Author: Brandon Middleton
Via the Washington Post, we learn of an incredible story, but sadly only the latest example of the needs of endangered species being placed well above the needs of humans:
One hundred feet above the Chesapeake Bay, atop Calvert County's scenic cliffs, a battle rages between man and a tiny insect, the Puritan tiger beetle.
The ground is literally falling out from beneath cliff-dwelling property owners in Lusby, and their push to stop the erosion has collided with government efforts to protect one of the few remaining habitats of the endangered species. The beetle, a predator that controls insect pests, needs naturally eroding, unvegetated cliff face to survive.
Residents of Chesapeake Ranch Estates, which has some prime real estate offering picturesque views of the bay, no longer visit the slim beaches beneath the cliffs because a 12-year-old girl was killed by a landslide in 1996. Last month, the property owners' association closed a portion of one of the subdivision's streets because the road is now just 25 feet from the cliff's edge. William Carmichael woke up the day after Thanksgiving to find that 12 feet of his property had rolled down the cliff face, taking his hot tub with it.
Carmichael has lost 40 feet of his property since he moved in about 20 years ago.
"It is ridiculous. The whole damn thing is stupid," said Del. Anthony J. O'Donnell (R-Calvert), House of Delegates minority leader. "We have to find a way to help these people save these homes." The Puritan tiger beetle, Cicindela puritana, is listed as a threatened species under the federal Endangered Species Act. In Maryland, home to the beetle's largest global population, it is endangered.
"I would equate the loss of the Puritan tiger beetle with the loss of the polar bear," said Michael Raupp, an entomologist at the University of Maryland in College Park. "If it had fur and a cute smile and were the size of a cat, people would be more concerned about the loss of this thing."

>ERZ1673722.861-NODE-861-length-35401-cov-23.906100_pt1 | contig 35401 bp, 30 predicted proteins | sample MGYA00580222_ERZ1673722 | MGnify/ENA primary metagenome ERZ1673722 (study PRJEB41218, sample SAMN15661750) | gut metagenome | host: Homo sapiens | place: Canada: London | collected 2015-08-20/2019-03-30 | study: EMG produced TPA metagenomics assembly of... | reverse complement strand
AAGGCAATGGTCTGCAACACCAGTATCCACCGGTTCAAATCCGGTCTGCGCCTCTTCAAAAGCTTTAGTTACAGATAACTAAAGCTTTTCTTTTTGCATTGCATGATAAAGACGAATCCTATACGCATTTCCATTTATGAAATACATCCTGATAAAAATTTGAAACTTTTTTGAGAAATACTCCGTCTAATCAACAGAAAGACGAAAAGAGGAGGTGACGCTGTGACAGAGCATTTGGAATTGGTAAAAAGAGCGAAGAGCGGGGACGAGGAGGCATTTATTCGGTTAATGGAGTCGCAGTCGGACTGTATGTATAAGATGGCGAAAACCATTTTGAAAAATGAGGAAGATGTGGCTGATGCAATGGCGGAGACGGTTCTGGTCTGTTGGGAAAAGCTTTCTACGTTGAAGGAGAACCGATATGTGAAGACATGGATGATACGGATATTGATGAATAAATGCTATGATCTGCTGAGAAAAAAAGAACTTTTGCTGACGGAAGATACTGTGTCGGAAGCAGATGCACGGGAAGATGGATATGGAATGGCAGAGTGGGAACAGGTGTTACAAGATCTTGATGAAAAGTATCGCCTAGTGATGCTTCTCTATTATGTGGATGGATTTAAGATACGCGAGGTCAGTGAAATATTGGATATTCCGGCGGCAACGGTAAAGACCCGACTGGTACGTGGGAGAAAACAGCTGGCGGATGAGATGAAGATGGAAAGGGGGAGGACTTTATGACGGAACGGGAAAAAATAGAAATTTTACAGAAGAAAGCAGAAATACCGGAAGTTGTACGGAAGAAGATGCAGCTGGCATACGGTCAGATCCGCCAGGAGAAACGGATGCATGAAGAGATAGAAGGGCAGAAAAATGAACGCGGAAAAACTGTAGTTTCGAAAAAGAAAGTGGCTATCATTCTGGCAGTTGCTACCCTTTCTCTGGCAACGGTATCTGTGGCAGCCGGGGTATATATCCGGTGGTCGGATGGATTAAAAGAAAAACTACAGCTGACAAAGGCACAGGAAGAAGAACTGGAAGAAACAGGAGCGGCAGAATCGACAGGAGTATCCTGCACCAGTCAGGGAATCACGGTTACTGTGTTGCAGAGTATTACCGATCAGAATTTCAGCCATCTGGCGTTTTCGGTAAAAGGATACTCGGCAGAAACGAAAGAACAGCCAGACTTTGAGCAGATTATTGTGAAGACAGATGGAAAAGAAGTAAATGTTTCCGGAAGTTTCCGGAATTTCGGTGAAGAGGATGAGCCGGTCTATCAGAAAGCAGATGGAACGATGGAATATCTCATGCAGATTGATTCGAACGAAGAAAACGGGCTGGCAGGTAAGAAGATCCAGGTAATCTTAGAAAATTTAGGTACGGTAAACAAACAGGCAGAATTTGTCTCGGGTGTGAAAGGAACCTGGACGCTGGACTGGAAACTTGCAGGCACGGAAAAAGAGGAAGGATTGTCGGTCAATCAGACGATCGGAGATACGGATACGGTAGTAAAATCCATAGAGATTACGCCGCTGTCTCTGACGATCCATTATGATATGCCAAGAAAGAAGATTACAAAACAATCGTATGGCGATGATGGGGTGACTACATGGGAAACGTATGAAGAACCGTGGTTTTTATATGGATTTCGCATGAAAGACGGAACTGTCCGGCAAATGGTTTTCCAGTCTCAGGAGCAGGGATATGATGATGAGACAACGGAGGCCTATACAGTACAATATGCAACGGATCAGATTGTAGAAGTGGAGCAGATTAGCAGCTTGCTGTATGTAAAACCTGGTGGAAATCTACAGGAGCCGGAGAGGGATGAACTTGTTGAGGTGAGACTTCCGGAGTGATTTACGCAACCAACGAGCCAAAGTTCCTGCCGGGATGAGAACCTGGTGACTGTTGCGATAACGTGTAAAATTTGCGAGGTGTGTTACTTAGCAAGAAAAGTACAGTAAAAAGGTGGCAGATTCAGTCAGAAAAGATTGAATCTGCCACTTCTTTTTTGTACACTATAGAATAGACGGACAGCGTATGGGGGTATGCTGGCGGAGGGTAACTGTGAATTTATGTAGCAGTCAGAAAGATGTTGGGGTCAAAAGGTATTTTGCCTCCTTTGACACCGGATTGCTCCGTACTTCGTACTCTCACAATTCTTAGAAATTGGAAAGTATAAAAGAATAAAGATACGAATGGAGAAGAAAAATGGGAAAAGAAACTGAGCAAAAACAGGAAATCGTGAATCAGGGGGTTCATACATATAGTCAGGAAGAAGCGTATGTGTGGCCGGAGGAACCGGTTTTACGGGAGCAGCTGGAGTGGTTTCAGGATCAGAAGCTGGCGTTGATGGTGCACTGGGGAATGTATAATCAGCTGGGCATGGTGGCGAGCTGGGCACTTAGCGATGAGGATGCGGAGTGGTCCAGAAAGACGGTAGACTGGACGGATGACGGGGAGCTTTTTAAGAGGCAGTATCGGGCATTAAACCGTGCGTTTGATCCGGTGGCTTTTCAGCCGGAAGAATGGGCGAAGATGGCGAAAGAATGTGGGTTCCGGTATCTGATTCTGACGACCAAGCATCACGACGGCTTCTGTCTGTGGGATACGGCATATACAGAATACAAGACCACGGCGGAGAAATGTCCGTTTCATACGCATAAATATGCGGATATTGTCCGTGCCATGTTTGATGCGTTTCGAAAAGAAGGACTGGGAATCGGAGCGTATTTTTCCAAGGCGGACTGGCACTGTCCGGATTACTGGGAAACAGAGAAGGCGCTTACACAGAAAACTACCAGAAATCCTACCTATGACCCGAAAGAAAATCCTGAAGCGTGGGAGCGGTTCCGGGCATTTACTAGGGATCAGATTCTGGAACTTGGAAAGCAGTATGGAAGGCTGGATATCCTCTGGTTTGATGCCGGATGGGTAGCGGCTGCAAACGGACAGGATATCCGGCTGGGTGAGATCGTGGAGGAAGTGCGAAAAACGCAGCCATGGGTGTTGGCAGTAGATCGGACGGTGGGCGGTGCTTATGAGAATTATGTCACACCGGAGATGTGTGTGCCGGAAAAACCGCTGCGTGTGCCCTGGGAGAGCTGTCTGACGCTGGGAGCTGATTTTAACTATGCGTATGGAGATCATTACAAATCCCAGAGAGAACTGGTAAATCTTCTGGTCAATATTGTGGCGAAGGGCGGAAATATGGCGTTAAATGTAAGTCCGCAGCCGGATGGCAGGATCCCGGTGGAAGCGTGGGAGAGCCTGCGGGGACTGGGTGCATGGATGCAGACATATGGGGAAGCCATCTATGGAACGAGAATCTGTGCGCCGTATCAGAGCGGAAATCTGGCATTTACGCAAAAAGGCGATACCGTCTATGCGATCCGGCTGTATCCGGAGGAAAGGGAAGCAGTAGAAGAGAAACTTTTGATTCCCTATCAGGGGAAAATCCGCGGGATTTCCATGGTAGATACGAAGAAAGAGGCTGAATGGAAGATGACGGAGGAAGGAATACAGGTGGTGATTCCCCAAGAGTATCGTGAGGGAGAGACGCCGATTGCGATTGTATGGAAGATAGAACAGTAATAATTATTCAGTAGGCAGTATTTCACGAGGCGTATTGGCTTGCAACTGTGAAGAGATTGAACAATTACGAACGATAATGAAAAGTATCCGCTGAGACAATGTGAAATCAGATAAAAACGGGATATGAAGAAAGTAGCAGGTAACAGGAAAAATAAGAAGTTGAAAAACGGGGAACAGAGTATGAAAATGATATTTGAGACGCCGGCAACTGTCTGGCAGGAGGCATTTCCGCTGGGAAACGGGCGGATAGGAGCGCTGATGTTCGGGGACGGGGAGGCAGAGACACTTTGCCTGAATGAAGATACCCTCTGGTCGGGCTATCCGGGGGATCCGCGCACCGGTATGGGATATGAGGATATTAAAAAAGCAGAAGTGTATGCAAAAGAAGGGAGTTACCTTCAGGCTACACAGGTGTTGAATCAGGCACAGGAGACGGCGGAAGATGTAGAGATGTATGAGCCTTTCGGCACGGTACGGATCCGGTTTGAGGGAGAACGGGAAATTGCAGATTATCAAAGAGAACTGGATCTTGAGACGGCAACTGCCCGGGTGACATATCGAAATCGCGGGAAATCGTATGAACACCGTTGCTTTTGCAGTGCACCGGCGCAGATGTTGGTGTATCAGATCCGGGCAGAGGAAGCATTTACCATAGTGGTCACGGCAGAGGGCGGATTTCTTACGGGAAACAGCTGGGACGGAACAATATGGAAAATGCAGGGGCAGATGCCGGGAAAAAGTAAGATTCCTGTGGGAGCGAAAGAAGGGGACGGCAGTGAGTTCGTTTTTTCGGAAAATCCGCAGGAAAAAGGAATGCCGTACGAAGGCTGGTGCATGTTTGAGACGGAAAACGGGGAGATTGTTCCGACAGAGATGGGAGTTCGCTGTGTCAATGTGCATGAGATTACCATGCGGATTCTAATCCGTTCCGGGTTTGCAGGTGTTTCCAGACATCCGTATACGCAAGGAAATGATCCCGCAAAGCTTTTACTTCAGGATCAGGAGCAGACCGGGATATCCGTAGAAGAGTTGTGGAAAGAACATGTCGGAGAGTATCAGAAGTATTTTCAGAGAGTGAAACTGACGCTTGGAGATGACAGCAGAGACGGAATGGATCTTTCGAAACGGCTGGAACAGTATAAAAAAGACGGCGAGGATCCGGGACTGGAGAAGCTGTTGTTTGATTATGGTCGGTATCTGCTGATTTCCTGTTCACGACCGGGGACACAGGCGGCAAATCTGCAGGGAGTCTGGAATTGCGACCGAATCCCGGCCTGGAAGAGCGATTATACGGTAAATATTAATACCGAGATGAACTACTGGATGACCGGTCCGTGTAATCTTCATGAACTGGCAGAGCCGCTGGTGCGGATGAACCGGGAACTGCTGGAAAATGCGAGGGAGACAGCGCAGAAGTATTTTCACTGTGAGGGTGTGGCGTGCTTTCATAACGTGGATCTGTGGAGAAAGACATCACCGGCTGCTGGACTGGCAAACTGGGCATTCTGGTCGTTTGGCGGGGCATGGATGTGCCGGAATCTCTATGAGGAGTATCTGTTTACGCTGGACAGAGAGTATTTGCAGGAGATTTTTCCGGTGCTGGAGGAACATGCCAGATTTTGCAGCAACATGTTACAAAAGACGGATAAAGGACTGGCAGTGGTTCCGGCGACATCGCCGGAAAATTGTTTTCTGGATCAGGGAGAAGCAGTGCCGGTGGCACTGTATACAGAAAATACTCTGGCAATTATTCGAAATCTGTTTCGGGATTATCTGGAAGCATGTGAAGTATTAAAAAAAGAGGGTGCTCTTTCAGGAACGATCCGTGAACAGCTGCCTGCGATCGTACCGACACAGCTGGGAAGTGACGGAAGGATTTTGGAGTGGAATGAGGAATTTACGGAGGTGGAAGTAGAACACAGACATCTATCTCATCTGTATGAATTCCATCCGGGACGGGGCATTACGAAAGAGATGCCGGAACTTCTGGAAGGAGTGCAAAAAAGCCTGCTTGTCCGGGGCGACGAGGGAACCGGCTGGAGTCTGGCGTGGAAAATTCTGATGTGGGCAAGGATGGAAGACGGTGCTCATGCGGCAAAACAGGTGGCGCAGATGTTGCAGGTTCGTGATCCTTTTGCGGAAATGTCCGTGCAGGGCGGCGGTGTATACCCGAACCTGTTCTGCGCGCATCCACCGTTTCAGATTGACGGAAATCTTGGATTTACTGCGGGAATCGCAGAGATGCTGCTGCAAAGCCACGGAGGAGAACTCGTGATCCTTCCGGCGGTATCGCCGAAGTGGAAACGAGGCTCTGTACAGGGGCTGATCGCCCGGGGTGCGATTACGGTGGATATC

Nearly 90 properties with about 80 homes are perched along the top of the cliffs in Chesapeake Ranch Estates. Dozens more properties along Calvert's eastern shore are in similar situations. State and federal agencies keep denying proposals to stop the erosion because the plans would destroy the beetle's habitat.
One blogger has accurately summed up the situation in Calvert County: "The Endangered Species Act take priority over human life, the right to protect your property and pollution of The Chesapeake Bay and it's watersheds." The story of the uncompromising Endangered Species Act that cares little for human progress takes place everywhere in America, from Maryland to California.
Unfortunately, it's a story that is too often untold, because people tend not to care about how draconian the ESA is until they are unable to enjoy their own property in a reasonable manner.
Meanwhile, a federal judge in Maryland has approved a settlement in the Indiana bat case:
A Maryland developer has agreed not to build 24 turbines and will abandon 31 proposed sites at a West Virginia wind farm, settling a lawsuit by environmental groups worried about potential harm to the endangered Indiana bat.
Under the deal announced Wednesday, Beech Ridge Energy of Rockville will seek incidental take permits from the U.S. Fish and Wildlife Service as ordered last month by U.S. District Judge Roger Titus. He had temporarily halted construction of the Greenbrier County project, which now will have no more than 100 turbines.
Beech Ridge Energy also agreed to operate turbines only during the bats' annual hibernation period, from mid-November to March 31, when they are not migrating.
I'm not sure that things had to turn out this way — before settlement negotiations began, the court was wrong to halt construction of the project temporarily in the first place, for reasons I discussed here, here, and here.